Director – Allan Arkush, Teleplay – Doug Palau, Producers – George Horie & Martin Walters, Photography – Jamie Anderson, Music – Lisa Coleman & Wendy Melvoin, Visual Effects Supervisor – Jon Campfens, CG Animation Supervisor – Peter Hudecki, Visual Effects – GVFX, Additional Visual Effects – Mr. X, Pre-Visualization – Keyframe Digital Productions, Special Effects Supervisor – Malivoire Pictures, Production Design – John Dondertman. Production Company – Hallmark Entertainment/TNT/Sextant Entertainment Group.
Sean Maguire (Prince John), Martin Short (Rodney), Christina Applegate (Kate Russell/Princess Gwendolyn), Bernadette Peters (Margo Stocker), Andrea Martin (Serena), Billy Connolly (Hamish), Colin Fox (King Leo), Meredith McGeachie (Camille)
John, the womanising prince heir to the kingdom of Anwyn, is to be married to Princess Gwendolyn of Lothian to make peace between the two kingdoms. On his way to the wedding ceremony, John is distracted by a maiden in distress. After rescuing her, the two of them are caught in flagrante delicto by the Lothian soldiery. In disgrace, John’s father turns John and his assistant, the incompetent magician Rodney, over to the king of Lothian for punishment. It is decided that the two of them will be transformed into frogs until John can win a kiss from a maiden. However, once John does so, he must win the maiden’s true love and marry her within five days or the two of them will be forced to remain frogs for all eternity. 500 years later in the present day and John and Rodney are still trapped in frog bodies. They are captured by a young boy who carries them back to New York City. John finally wins a kiss from wannabe actress Margo Stocker. Transformed back to their human form, he must win Margo’s heart and marry her within five days. However, after they ask the aid of horse-drawn carriage driver Kate Russell, who finds great difficulty believing their claims about who they are, John finds his heart being drawn to Kate instead.
Hallmark Entertainment, the production arm of the US Hallmark cable channel, is responsible for a substantial amount of televised fantasy. (See bottom of page for Hallmark’s other genre productions). Hallmark has produced a number of tv adaptations of various fairytales – Jack and the Beanstalk: The Real Story (2001), Snow White (2001), Snow Queen (2002) – and fairytale-related efforts such as The 10th Kingdom (2000) and My Life as a Fairytale: Hans Christian Andersen (2001). The majority of these are not so much straight fairytale adaptations as ones that deconstruct or spoof the fairytale.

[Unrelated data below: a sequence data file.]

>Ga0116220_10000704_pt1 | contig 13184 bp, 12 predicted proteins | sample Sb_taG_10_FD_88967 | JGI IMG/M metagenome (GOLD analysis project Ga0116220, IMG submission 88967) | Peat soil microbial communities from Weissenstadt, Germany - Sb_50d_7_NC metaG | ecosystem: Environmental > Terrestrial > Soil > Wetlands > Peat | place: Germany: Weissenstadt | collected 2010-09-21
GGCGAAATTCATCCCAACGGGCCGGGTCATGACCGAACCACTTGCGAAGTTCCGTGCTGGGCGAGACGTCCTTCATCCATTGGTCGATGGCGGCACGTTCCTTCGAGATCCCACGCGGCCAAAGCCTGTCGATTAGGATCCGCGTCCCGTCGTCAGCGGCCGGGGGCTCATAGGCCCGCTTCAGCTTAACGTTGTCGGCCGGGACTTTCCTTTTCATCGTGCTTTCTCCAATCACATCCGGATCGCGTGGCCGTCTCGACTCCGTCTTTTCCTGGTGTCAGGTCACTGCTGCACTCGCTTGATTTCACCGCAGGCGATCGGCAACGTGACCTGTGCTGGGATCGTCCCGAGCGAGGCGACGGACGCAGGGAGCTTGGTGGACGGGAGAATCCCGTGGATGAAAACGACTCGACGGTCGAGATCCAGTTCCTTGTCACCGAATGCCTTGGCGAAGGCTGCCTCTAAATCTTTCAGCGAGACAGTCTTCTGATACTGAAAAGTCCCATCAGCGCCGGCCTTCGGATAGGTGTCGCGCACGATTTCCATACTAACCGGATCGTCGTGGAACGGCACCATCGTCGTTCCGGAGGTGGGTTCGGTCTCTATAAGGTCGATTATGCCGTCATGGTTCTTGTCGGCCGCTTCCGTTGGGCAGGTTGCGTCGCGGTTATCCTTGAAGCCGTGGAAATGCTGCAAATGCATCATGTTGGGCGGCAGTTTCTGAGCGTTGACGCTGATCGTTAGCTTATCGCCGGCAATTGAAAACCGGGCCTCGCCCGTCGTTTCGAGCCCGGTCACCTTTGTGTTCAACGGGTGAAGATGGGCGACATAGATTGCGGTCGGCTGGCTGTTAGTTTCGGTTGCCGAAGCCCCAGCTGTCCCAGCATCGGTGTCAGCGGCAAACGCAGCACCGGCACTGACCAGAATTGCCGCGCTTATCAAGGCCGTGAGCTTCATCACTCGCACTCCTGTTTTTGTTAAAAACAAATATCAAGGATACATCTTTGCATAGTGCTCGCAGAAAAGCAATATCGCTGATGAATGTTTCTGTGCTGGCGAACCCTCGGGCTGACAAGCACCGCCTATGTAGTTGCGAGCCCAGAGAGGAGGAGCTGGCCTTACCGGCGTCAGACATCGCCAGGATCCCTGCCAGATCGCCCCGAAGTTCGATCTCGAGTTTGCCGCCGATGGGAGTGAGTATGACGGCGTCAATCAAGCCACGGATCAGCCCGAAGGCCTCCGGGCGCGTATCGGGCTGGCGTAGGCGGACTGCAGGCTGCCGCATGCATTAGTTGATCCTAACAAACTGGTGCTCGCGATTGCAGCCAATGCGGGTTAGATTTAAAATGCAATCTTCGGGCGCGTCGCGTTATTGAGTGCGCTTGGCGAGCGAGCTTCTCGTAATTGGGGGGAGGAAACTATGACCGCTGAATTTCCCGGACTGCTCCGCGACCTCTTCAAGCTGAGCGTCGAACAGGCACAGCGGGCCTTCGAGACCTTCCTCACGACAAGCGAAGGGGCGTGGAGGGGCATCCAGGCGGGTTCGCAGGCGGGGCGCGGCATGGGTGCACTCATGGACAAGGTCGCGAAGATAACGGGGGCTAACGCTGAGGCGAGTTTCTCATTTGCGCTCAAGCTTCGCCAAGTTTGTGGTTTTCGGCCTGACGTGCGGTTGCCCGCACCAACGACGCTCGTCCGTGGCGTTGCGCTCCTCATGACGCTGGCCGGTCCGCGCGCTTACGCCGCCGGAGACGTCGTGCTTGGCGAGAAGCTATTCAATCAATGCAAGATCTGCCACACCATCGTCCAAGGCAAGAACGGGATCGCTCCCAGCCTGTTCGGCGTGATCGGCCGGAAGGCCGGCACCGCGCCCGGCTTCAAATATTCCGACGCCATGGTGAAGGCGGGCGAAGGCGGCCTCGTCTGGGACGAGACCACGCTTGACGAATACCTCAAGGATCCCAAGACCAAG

Prince Charming is a rather silly variant on these fairytale deconstructions. You are not sure what sort of film it is from the outset. We are thrown into the midst of the (hardly serious) politicking of a fantasy kingdom (where the sets and costumes all look like they have been shipped from central warehouse). Although for a family channel like Hallmark, these scenes have some surprisingly bawdy elements – the prince caught bonking in a belltower, causing the bell to ring and so on. The story then seems to turn into a talking animals fantasy akin to Babe (1995) or Cats & Dogs (2001) with the prince and his sidekick transformed into CGI talking frogs. Certainly, the idea of a story about talking frogs trying to attract maidens’ kisses has a certain wacky appeal to it. The film then jumps into the present-day, which allows some amusing interpolations – the frog prince trying to cross the street and getting gum stuck on its foot, the two frogs getting drunk on wine spilt on the street. Certainly, Prince Charming is enjoyable whenever the two talking frog characters are on screen. Although there were a few slight implausibilities required in getting us there – the notion that a kid could smuggle a live animal through US customs without being stopped, or simply that the two Mediaevals could have spent 500 years in the world and still not be conversant with modern culture.